Virginia election 2013: Mark Herring claims Attorney General victory

FAIRFAX, Va. (WJLA) - By all accounts, Mark Herring is the newly-anointed Attorney General elect in the Commonwealth of Virginia.

That's according to him, at least. His opponent, Mark Obenshain, begs to differ.

Tuesday night's deadline for Fairfax County to certify its votes in tight election came and went with no official word from the Virginia Board of Elections as to who actually won the race to succeed Ken Cuccinelli as Virginia's Attorney General.

It didn't stop the Democrat from sending out an email to his supporters claiming victory, though.

"Voters in Virginia have spoken, their voices have been heard and I am honored to have won their votes and their trust to become Virginia’s next Attorney General," Herring said in a statement, which was emailed at about 10:15 p.m.

However, Obenshain was not close to ready to concede the race. In a statement of his own, the Republican candidate said that the difference between he and Herring is 1/100th of a percentage point.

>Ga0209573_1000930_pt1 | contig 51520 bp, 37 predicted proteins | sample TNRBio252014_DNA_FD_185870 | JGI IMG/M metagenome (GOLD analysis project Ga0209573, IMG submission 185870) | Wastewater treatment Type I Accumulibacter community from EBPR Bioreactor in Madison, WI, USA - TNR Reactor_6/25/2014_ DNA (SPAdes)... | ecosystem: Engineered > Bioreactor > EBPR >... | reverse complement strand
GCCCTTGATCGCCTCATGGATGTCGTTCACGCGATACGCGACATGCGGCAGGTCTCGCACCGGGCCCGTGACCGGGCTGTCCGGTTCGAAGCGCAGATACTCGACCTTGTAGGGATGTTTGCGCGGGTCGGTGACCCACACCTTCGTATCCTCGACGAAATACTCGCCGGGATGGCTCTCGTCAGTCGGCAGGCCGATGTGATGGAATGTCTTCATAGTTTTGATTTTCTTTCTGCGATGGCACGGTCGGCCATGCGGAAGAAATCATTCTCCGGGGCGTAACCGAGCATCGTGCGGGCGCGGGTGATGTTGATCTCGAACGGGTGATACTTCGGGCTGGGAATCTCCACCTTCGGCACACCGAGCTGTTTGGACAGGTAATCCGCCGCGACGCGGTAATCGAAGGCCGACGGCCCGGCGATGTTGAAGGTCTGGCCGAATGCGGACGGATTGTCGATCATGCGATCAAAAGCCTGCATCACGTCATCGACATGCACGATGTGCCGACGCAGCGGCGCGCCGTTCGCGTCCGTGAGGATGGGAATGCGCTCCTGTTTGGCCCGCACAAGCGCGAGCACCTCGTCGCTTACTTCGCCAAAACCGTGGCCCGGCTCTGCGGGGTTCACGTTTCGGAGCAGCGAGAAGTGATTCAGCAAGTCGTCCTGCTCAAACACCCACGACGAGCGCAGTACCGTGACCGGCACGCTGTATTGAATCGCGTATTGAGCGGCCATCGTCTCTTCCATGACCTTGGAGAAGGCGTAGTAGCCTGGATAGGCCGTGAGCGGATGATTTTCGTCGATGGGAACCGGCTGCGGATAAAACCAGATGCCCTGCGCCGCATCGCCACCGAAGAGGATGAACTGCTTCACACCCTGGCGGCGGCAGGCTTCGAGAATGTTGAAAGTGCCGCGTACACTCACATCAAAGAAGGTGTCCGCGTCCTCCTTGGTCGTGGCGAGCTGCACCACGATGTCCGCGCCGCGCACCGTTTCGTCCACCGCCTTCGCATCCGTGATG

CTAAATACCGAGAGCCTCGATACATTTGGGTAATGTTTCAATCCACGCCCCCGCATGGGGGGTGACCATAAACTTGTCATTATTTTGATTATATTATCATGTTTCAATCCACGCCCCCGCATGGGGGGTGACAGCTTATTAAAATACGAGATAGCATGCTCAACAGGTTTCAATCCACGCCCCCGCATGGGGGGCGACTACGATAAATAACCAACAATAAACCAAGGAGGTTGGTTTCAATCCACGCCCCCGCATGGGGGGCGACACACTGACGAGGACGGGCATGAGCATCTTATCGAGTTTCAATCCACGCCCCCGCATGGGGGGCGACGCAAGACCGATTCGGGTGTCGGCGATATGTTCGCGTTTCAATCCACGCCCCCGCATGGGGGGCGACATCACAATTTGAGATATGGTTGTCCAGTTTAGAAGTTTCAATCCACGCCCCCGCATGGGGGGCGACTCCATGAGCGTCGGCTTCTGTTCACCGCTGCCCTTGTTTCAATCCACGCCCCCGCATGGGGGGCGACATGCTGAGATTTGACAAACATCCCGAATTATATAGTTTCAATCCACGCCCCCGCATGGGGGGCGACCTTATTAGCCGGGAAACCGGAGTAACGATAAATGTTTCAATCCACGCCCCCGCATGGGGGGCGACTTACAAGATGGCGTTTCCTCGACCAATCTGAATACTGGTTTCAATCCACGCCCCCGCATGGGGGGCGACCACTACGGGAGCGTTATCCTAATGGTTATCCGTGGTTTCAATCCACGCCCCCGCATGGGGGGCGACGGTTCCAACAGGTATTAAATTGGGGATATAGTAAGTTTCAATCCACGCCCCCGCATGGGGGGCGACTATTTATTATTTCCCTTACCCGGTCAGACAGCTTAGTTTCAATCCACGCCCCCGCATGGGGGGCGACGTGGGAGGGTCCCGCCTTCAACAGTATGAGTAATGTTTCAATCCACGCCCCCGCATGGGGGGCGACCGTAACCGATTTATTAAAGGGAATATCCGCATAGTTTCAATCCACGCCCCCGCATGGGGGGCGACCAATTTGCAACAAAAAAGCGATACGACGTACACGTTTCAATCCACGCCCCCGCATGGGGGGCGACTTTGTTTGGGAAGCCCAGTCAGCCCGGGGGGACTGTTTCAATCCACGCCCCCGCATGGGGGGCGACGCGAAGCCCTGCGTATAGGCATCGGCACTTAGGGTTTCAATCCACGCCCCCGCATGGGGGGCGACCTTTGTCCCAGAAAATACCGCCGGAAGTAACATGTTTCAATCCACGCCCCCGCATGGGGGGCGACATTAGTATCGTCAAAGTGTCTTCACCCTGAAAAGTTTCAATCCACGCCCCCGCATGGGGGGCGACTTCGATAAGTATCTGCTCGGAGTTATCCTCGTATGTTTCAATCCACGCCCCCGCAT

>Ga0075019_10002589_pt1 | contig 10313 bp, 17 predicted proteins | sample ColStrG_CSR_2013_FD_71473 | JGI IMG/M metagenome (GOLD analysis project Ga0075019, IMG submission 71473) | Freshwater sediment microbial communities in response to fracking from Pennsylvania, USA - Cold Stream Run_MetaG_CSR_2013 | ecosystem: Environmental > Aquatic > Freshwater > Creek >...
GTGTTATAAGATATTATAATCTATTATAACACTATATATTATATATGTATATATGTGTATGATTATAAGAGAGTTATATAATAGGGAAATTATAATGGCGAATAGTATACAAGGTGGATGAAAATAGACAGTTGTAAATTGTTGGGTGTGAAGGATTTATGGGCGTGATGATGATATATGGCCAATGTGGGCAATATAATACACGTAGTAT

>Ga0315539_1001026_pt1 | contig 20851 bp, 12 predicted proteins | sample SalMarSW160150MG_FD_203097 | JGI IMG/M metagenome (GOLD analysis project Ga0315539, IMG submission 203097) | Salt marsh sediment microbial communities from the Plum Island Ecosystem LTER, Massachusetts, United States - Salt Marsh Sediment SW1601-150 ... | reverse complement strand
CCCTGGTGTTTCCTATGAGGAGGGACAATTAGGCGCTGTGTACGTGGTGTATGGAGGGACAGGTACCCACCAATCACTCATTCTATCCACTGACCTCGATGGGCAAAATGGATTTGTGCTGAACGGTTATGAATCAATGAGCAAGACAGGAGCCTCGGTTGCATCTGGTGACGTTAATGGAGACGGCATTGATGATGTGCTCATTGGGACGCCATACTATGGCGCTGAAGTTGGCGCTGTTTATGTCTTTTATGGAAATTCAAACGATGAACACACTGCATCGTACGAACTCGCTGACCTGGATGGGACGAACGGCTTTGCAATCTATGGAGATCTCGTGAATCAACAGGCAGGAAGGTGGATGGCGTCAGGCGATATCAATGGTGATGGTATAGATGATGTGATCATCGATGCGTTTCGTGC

"We owe it to the people of Virginia to make sure we get it right, and that every legitimate vote is counted and subject to uniform rules," Obenshain said.

The razor-thin margin between Herring and Obenshain, which has fluctuated consistently since Election Day, stood Wednesday morning with Herring carrying a 106-vote lead on his opponent.

A chunk of the final, crucial votes were counted throughout Monday and Tuesday in Fairfax County in the form of about 500 provisional ballots, 271 of which were approved by the county's Electoral Board.

The Board announced late Tuesday night that 160 of those votes went for Herring and 103 went to Obenshain.

The final tally will be certified on November 25. On that day, the candidate who does not win has 10 days to decide whether he wants a recount.

As reported by NewsChannel 8's Bruce DePuyt, in the unlikely event that the Attorney General's race finished in a dead heat, Obenshain would likely emerge as the winner because of the GOP's advantage in the state Senate.

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